Maggie Gee – The Ice People
From one ice-locked apocalypse to another, I picked this up in the second-hand store for all the same reasons as Far North, and was equally delighted with the outcome. This outing has entirely different preoccupations: in near-future Britain, fertility has plunged as temperatures have risen and traditional family and relationship models have broken down. Saul and Sara are an atypical couple, living together and trying desperately to have children as the first data suggests that the Earth has reached tipping point and the temperature gauge is about to swing the other way. Although spoilers are less problematic here, brevity is – this is not a long novel, but it encompasses such a range of topics (race, gender, climate change, sexuality, technology…) that it invites essays rather than comment. Saul and Sara are a microcosm of the broader social failure brought on only in part by Sara’s disastrous gender politics – think The Carhullan Army – and while Saul considers himself a heroic father trying to save his son from the impending ice age, his control of the narrative fails to hide his selfish temper. As with Far North, this wasn’t an easy read or an entirely enjoyable one (it does lag in places), but it’s a fascinating novel that’s well worth the time and one that I will definitely revisit at some point in the future. Same provisos apply – don’t read this seeking to reaffirm your belief in humankind; the most sympathetic character is a feathered robot who probably ate Saul’s cat.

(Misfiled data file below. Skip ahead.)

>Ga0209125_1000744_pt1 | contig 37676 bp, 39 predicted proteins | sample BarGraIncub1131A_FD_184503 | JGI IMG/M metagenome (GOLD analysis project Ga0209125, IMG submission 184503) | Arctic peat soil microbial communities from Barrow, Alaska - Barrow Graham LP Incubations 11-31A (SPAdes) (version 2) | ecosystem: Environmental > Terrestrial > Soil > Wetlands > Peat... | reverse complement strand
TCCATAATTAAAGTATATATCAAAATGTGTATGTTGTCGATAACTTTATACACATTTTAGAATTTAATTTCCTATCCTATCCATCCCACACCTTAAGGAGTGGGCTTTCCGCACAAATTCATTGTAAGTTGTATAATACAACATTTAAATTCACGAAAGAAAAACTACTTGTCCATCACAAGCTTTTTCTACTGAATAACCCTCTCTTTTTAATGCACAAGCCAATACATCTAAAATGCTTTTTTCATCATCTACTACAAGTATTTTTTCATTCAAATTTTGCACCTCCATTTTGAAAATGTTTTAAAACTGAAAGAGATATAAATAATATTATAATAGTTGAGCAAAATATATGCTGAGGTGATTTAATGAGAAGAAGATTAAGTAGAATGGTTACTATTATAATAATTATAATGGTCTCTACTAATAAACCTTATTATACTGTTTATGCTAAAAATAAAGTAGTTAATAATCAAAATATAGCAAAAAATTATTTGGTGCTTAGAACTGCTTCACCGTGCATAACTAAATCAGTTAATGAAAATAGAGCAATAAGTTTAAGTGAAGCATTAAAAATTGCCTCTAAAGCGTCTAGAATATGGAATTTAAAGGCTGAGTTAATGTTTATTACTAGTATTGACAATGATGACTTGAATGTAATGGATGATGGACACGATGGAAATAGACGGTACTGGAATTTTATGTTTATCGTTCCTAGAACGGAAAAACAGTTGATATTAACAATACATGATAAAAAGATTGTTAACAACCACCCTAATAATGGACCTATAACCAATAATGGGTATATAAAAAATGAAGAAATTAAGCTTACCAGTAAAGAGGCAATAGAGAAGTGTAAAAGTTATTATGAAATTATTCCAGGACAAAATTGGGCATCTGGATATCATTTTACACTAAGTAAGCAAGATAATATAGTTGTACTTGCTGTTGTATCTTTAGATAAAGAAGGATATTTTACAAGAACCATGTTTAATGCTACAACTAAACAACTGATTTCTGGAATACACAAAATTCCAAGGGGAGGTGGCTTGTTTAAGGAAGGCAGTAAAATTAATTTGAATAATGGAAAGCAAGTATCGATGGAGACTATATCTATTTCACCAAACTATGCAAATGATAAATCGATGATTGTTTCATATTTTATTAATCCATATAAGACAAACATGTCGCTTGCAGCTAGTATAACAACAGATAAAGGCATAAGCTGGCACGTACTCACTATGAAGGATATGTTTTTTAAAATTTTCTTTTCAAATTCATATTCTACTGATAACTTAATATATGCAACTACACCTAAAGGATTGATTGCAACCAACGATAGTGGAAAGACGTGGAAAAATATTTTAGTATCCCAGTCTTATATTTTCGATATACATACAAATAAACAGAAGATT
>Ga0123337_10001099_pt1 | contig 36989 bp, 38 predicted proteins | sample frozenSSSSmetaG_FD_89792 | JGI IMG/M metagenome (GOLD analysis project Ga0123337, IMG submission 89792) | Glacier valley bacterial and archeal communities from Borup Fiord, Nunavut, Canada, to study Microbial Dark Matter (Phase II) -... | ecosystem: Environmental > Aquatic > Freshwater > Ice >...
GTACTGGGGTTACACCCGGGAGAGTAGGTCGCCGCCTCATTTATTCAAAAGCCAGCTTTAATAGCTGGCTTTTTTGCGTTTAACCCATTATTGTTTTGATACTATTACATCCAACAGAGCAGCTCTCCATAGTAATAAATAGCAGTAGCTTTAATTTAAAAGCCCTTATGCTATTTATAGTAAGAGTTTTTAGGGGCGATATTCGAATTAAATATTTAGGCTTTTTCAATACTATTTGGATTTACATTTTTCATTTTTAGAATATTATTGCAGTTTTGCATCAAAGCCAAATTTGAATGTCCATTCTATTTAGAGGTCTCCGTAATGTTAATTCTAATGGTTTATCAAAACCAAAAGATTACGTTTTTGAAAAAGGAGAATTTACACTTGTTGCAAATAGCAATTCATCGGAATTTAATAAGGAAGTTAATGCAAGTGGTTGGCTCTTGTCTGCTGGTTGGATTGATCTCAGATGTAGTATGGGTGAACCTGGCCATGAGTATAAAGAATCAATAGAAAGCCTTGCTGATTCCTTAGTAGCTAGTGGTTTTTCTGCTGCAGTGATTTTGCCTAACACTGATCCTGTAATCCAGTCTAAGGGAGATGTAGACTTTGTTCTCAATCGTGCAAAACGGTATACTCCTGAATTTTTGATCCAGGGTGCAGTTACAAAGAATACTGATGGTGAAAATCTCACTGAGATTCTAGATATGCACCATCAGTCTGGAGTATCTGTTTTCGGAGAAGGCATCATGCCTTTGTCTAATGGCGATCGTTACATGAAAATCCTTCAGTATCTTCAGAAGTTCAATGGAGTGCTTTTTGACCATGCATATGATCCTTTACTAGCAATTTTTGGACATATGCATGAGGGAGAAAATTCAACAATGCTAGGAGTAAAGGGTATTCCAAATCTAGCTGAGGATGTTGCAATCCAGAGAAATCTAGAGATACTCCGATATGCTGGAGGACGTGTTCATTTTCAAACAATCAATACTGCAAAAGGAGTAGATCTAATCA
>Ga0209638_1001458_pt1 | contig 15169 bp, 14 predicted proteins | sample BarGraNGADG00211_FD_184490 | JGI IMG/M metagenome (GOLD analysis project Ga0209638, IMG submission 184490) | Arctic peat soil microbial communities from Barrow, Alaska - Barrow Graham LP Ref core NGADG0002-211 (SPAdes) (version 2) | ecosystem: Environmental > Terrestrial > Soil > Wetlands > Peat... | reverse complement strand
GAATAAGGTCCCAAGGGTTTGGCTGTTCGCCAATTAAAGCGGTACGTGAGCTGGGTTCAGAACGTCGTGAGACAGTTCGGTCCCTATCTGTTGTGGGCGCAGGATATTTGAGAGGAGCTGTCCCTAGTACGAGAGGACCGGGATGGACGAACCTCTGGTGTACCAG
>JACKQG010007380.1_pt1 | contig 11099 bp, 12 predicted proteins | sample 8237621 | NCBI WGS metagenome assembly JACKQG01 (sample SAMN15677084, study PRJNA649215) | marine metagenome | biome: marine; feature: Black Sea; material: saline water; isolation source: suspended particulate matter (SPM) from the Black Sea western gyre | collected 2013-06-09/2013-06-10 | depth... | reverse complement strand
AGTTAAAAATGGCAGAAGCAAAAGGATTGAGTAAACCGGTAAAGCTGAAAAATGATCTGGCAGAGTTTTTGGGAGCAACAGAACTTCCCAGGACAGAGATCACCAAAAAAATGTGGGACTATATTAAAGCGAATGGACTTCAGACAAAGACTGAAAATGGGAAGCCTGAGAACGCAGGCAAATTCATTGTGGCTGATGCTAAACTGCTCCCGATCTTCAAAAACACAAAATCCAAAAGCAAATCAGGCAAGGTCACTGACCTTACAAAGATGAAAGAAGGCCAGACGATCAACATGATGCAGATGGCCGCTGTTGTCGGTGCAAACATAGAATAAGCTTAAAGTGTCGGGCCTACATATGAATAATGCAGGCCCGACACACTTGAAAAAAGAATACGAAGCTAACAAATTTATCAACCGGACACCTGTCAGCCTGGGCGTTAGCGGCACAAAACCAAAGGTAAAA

Michel Faber – The Fire Gospel